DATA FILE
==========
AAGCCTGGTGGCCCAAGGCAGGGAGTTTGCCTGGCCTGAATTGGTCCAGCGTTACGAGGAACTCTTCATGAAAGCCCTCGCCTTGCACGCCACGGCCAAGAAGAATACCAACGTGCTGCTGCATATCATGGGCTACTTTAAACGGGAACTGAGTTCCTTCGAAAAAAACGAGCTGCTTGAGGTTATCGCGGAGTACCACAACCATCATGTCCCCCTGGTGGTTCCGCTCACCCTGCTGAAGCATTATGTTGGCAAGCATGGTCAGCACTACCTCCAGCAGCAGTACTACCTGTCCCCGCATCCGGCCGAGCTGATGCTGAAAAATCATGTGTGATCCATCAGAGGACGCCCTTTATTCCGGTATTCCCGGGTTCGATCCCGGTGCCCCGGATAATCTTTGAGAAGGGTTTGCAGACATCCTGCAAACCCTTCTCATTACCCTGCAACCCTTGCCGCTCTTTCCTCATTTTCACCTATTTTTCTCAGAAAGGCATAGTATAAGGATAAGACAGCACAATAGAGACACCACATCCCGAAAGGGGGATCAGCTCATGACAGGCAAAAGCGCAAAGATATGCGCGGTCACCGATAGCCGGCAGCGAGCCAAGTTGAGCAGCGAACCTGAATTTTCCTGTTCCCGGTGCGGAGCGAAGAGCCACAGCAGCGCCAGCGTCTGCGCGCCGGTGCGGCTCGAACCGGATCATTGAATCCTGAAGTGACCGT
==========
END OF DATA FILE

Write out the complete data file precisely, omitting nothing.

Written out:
AAGCCTGGTGGCCCAAGGCAGGGAGTTTGCCTGGCCTGAATTGGTCCAGCGTTACGAGGAACTCTTCATGAAAGCCCTCGCCTTGCACGCCACGGCCAAGAAGAATACCAACGTGCTGCTGCATATCATGGGCTACTTTAAACGGGAACTGAGTTCCTTCGAAAAAAACGAGCTGCTTGAGGTTATCGCGGAGTACCACAACCATCATGTCCCCCTGGTGGTTCCGCTCACCCTGCTGAAGCATTATGTTGGCAAGCATGGTCAGCACTACCTCCAGCAGCAGTACTACCTGTCCCCGCATCCGGCCGAGCTGATGCTGAAAAATCATGTGTGATCCATCAGAGGACGCCCTTTATTCCGGTATTCCCGGGTTCGATCCCGGTGCCCCGGATAATCTTTGAGAAGGGTTTGCAGACATCCTGCAAACCCTTCTCATTACCCTGCAACCCTTGCCGCTCTTTCCTCATTTTCACCTATTTTTCTCAGAAAGGCATAGTATAAGGATAAGACAGCACAATAGAGACACCACATCCCGAAAGGGGGATCAGCTCATGACAGGCAAAAGCGCAAAGATATGCGCGGTCACCGATAGCCGGCAGCGAGCCAAGTTGAGCAGCGAACCTGAATTTTCCTGTTCCCGGTGCGGAGCGAAGAGCCACAGCAGCGCCAGCGTCTGCGCGCCGGTGCGGCTCGAACCGGATCATTGAATCCTGAAGTGACCGT